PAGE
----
Nevin Manimala Statistics

Affordable RFID loggers for monitoring animal movement, activity, and behaviour

PLoS One. 2022 Oct 27;17(10):e0276388. doi: 10.1371/journal.pone.0276388. eCollection 2022.


Effective conservation management strategies require accurate information on the movement patterns and behaviour of wild animals. To collect these data, researchers are increasingly turning to remote sensing technology such as radio-frequency identification (RFID). RFID technology is a powerful tool that has been widely implemented in ecological research to identify and monitor unique individuals, but it bears a substantial price tag, restricting this technology to generously-funded disciplines and projects. To overcome this price hurdle, we provide detailed step-by-step instructions to source the components for, and construct portable RFID loggers in house, at a fraction of the cost (~5%) of commercial RFID units. Here, we assess the performance of these RFID loggers in the field and describe their application in two studies of Australian mammal species; monitoring nest-box use in the Northern quolls (Dasyurus hallucatus) and observing the foraging habits of quenda (Isoodon fusciventer) at feeding stations. The RFID loggers performed well, identifying quenda in >80% of visits, and facilitating the collection of individual-level behavioural data including common metrics such as emergence time, latency to approach, and foraging effort. While the technology itself is not novel, by lowering the cost per unit, our loggers enabled greater sample sizes, increasing statistical power from 0.09 to 0.75 in the quoll study. Further, we outline and provide solutions to the limitations of this design. Our RFID loggers proved an innovative method for collecting accurate behavioural and movement data. With their ability to successfully identify individuals, the RFID loggers described here can act as an alternative or complementary tool to camera traps. These RFID loggers can also be applied in a wide variety of projects which range from monitoring animal welfare or demographic traits to studies of anti-predator responses and animal personality, making them a valuable addition to the modern ecologists’ toolkit.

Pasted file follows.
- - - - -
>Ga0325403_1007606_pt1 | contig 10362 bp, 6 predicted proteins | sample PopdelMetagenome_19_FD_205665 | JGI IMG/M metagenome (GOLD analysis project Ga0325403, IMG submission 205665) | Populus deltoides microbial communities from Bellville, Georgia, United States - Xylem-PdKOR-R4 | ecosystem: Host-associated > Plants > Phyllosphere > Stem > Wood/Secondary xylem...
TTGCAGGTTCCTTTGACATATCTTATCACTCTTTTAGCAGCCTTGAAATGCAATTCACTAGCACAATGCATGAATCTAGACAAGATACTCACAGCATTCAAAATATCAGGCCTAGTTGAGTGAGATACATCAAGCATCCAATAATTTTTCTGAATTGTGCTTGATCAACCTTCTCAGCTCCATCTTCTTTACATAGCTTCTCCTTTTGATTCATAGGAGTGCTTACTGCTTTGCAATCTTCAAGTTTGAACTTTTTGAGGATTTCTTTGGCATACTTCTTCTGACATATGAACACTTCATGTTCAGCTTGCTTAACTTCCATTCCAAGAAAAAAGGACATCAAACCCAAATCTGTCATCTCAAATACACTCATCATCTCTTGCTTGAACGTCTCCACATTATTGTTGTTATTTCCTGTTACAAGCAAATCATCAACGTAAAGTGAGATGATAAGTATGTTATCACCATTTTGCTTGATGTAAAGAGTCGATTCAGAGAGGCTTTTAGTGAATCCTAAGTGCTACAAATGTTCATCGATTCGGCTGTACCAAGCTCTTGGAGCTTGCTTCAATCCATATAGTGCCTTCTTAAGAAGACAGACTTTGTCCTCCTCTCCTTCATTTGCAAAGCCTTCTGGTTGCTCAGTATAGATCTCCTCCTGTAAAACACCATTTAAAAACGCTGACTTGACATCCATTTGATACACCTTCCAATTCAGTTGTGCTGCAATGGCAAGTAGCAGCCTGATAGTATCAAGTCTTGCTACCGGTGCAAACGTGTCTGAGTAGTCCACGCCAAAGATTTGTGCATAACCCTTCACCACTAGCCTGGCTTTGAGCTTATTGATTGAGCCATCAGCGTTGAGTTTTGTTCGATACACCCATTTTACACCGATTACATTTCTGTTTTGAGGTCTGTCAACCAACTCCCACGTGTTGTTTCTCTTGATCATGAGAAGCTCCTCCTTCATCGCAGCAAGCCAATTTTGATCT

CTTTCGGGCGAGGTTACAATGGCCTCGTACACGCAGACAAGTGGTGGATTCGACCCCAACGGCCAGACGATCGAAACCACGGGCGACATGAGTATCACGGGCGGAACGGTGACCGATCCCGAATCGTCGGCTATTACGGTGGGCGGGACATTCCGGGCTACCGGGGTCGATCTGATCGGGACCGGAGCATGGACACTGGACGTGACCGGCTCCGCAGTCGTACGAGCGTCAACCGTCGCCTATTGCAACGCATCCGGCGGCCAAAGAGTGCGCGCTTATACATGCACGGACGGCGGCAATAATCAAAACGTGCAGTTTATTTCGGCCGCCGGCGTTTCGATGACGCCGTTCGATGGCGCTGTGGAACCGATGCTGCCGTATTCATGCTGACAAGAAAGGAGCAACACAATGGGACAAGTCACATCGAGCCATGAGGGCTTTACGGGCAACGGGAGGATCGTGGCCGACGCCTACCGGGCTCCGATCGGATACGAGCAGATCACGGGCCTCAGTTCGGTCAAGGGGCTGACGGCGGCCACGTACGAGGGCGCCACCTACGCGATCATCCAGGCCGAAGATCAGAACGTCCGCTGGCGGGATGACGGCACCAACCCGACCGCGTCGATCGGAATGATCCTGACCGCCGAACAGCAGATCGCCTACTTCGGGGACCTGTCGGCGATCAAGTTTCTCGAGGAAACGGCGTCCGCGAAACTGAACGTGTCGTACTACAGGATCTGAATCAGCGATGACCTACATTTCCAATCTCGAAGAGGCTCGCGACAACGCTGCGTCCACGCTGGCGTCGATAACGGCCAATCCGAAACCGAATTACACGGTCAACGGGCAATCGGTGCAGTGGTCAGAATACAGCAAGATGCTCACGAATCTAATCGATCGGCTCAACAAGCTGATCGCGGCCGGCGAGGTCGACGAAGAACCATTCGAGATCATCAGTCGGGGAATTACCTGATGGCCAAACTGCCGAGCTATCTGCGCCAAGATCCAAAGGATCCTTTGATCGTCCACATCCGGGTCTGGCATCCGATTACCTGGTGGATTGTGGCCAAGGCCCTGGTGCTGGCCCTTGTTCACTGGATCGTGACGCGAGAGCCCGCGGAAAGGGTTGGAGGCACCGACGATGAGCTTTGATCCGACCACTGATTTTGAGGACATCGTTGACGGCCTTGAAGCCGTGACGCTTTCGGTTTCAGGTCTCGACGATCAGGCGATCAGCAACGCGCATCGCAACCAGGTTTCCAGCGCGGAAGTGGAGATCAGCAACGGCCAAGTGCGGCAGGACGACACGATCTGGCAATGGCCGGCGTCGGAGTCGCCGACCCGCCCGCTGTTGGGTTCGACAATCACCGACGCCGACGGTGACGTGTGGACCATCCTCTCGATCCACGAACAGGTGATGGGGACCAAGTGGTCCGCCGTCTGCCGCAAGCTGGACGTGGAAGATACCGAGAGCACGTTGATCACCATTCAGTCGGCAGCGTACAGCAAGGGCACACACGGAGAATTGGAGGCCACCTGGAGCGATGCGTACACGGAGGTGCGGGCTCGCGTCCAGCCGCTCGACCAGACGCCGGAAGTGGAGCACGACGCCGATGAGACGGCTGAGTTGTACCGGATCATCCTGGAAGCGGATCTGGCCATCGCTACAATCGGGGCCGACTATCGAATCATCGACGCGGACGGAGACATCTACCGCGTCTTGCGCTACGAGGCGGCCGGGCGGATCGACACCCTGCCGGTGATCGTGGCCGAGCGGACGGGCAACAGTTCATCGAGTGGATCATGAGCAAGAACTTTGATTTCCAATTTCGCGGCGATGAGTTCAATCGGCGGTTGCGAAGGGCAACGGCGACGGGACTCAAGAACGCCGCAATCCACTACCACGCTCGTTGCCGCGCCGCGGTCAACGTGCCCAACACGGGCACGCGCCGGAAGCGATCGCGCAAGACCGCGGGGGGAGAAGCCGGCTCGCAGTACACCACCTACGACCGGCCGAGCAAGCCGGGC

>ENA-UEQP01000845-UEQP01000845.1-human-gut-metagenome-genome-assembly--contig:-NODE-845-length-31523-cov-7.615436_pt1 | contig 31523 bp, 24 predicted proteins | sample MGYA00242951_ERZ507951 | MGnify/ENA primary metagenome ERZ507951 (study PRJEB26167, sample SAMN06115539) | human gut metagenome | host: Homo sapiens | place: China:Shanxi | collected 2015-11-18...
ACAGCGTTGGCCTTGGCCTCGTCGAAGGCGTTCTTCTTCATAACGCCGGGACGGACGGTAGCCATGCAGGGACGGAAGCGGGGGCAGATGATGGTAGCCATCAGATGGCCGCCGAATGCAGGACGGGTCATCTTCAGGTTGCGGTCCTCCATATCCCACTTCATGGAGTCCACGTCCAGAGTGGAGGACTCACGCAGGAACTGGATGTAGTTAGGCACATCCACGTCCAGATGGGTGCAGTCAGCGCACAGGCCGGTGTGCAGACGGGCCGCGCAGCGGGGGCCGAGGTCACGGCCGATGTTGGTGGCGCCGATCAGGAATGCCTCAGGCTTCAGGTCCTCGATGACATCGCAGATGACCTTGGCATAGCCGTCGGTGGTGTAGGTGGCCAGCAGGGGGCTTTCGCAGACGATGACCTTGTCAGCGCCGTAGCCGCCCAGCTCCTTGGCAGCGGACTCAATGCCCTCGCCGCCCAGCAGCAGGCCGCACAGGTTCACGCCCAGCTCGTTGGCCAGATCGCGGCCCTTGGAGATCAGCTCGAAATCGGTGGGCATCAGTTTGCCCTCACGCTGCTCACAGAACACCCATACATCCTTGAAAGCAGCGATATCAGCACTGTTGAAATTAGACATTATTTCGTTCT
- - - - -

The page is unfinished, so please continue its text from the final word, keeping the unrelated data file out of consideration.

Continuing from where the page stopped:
PMID:36302036 | DOI:10.1371/journal.pone.0276388

By Nevin Manimala

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